The annotation types include "Start Cine" which is used to highlight a short motion sequence in the ultrasound image stream. Normally, a "cine loop", as it is known in the art, is used by the sonographer to highlight a cycle of interest or movement, for instance, the operation of a valve in a scanned human heart, or the like. In practice, if a sonographer observes a scanned image sequence of particular interest while moving an ultrasound transducer over a patient's body in a particular way, the sonographer will select the "start cine" button to create a start cine annotation record and repeat the movement of the transducer to capture the sequence for the physician who will review the recorded scan. When the sequence of interest has been recorded, the sonographer selects an "End Cine" annotation to highlight the end of a sequence of interest. A third annotation type is the "Measure" annotation which is indicated by a ruler icon when the sonographer takes a measurement during an ultrasound scan. Ultrasound machines are enabled to perform a plurality of measurements including a distance between two points, the slope of a doppler curve, the area of a two-dimensional plane defined by a boundary, or the like. Such measurements are made for diagnostic purposes. When a measurement is made, the sonographer may indicate the position of the measurement in the image sequence by selecting the Measure annotation. A fourth annotation type is the "Voice" annotation which is indicated by a microphone icon. This annotation type is selected by the sonographer when the sonographer records a voice comment while performing an ultrasound scan. Most ultrasound machines are enabled for voice recordal, though in practice the voice recordal function is seldom used in most institutions.
A fifth annotation type is the "Flag" which is represented by a flag icon and used to indicate one or more frames of particular interest. The flag annotation permits the sonographer to flag any frame(s) in the video which may show interesting or abnormal structure. A sixth annotation type is the "Unknown" annotation type represented by a question mark icon. The Unknown annotation type is used to indicate any motion or structure which is unfamiliar to the sonographer. A seventh annotation type is the "View" annotation type which is represented by an eye icon and is used to indicate a change of view. Normally, any ultrasound scan is performed in a specific sequence of so-called "views". In each view the transducer is moved over a specific part of the body. Diagnosis of the scan is facilitated if the physician has an indication of when the "view" is changed. The View icon provides a visual indication of that change. By noting the point in the scan at which the view changes, the physician can deduce by convention which view is being observed. The last type of annotation is the "Summary" annotation which is indicated by a sheet of text icon. The summary annotation is used to indicate the location of the scan summary in the recorded ultrasound images. Ultrasound machines store all measurements made during a scan and those measurements can be displayed together on a summary screen which is at or near the end of a scan. The Summary icon is used to pinpoint the location of the Summary screen so that a physician can readily locate it.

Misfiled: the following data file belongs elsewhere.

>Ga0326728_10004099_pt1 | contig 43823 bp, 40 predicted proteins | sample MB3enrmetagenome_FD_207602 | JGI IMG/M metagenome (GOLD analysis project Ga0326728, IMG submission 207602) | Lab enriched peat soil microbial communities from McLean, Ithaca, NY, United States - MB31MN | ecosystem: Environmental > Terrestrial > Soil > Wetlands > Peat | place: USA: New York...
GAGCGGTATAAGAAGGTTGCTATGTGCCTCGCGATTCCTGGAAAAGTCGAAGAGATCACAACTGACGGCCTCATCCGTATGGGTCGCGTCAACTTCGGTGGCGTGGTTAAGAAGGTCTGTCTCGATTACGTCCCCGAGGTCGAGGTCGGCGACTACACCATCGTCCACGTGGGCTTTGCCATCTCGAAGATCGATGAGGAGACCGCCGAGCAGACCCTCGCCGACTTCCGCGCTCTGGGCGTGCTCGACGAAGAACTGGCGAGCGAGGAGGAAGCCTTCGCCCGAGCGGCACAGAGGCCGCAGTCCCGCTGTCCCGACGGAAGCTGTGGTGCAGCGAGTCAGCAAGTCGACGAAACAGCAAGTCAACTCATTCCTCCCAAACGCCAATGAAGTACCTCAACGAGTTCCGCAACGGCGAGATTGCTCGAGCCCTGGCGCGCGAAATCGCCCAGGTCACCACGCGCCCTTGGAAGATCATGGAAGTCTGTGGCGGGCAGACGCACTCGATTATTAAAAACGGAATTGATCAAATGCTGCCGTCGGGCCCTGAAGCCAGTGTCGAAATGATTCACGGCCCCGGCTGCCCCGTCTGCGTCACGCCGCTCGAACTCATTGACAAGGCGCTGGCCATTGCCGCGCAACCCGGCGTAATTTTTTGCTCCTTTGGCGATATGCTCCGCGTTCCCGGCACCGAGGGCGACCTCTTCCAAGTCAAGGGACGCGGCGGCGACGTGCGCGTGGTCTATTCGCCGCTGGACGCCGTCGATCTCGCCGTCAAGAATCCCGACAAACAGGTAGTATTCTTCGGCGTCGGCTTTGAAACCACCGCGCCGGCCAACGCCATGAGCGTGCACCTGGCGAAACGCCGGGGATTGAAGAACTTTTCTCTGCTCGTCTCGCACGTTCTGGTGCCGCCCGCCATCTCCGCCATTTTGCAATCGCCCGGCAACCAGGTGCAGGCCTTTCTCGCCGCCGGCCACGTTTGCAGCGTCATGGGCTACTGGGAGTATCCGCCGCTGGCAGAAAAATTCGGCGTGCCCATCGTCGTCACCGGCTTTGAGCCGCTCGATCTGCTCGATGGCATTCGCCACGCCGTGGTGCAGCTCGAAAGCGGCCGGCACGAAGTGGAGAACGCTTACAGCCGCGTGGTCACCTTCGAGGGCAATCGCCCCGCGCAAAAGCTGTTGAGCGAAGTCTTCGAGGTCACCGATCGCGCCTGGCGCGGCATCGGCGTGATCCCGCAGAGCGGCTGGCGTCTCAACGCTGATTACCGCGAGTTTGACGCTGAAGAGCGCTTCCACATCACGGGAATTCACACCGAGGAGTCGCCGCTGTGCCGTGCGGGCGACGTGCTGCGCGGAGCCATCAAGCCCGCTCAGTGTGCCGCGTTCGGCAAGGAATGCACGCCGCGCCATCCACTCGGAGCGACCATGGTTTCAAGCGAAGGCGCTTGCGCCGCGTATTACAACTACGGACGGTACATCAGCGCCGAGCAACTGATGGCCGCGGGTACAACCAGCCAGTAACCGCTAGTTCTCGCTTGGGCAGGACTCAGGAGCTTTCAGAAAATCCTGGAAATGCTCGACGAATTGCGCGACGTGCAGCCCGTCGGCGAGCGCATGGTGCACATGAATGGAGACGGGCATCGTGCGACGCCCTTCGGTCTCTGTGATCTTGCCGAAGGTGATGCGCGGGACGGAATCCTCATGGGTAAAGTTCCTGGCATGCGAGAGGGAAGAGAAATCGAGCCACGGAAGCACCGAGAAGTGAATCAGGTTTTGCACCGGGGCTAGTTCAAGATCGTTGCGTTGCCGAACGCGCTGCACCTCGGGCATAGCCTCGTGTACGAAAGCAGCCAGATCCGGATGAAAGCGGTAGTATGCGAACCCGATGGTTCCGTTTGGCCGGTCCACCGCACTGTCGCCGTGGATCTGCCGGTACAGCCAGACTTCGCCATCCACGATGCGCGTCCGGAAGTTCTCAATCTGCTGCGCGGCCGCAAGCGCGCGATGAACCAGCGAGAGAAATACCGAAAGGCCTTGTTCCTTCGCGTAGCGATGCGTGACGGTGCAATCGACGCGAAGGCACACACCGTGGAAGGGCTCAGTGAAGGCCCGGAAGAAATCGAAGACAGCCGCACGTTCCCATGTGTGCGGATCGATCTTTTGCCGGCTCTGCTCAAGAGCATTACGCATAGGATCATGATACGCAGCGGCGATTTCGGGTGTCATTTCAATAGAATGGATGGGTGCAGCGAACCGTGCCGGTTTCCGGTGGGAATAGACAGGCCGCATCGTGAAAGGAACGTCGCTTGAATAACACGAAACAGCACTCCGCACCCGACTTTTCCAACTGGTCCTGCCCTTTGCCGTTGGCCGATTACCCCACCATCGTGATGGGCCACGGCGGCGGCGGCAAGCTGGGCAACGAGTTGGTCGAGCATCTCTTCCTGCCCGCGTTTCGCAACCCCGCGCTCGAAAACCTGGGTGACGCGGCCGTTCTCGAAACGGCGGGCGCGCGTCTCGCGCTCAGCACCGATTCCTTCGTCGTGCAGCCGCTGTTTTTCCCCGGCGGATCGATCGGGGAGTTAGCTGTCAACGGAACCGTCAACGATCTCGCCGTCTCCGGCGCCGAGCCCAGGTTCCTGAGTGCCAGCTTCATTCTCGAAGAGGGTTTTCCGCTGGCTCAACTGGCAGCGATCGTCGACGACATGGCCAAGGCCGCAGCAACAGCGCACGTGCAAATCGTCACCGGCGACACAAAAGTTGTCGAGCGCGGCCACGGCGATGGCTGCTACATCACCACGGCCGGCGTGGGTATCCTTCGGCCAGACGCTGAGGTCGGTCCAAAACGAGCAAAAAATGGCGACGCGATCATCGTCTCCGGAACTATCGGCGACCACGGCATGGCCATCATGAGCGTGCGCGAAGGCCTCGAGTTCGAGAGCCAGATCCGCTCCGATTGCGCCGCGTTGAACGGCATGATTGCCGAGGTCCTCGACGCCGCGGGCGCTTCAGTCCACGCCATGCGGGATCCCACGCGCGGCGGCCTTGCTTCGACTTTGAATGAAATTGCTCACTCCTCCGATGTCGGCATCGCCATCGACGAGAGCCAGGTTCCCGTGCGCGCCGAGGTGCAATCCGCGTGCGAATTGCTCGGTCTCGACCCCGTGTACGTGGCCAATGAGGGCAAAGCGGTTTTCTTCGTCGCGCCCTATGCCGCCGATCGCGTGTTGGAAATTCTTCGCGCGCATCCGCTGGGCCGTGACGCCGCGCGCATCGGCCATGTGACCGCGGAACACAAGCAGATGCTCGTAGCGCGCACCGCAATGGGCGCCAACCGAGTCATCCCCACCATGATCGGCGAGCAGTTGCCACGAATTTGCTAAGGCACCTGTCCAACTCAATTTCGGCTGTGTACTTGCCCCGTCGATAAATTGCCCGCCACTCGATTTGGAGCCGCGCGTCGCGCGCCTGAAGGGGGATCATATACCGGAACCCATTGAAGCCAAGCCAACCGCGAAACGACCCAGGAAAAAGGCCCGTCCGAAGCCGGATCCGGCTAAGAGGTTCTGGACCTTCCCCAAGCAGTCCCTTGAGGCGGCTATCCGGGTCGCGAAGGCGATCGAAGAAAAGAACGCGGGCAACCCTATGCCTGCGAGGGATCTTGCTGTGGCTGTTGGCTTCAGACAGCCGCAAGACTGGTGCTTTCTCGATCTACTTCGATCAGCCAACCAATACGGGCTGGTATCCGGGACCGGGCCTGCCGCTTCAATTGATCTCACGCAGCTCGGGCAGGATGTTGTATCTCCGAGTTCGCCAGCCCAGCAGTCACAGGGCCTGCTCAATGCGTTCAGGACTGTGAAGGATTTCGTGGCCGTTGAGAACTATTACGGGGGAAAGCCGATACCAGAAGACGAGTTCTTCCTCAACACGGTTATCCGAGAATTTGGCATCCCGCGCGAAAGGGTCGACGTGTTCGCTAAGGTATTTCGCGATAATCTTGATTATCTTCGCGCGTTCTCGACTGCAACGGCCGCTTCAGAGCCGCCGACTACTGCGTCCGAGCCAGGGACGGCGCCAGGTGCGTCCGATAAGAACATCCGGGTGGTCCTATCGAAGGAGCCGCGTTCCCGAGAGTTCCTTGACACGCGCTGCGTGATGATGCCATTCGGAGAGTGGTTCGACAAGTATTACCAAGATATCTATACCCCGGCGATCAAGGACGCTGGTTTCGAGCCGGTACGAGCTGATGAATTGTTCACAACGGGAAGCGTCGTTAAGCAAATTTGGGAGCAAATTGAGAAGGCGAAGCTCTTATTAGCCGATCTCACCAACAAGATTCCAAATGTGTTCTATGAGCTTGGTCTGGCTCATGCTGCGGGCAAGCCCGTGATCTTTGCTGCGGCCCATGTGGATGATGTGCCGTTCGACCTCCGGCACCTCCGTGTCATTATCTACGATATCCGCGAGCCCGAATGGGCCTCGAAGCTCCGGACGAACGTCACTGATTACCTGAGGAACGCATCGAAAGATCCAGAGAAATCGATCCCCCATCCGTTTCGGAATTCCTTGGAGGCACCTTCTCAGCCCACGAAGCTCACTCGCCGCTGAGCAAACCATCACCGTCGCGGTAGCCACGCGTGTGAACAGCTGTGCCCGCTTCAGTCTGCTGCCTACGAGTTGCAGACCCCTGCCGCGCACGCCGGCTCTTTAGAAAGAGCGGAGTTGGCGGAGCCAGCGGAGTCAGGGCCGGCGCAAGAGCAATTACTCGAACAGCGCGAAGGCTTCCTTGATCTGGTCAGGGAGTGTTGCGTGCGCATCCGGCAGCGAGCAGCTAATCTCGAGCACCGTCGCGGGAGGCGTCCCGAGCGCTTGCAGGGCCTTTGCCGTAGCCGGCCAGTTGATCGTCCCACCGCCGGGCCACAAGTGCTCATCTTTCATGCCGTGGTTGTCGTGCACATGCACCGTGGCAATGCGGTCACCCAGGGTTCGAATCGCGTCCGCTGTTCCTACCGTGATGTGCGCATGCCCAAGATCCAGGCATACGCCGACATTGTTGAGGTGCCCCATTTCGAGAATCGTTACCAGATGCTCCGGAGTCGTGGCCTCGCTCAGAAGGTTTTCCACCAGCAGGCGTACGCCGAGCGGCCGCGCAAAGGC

The use of annotation icons, which is more fully described below in the description of the ultrasound image review module, greatly facilitates the review of ultrasound scans by physicians. When combined with the capability for random access provided by digital image data, the improvement over prior analog storage and review methods is dramatic.
This module is designed to transfer the recorded digital video data from the hard disk of the capture station 22 to a Compact Disc Recordable (CDR). The annotation file is also copied to the CDR. The recorded compact disc therefore provides a complete record of the scan as will be further described below in relation to the ultrasound image review module.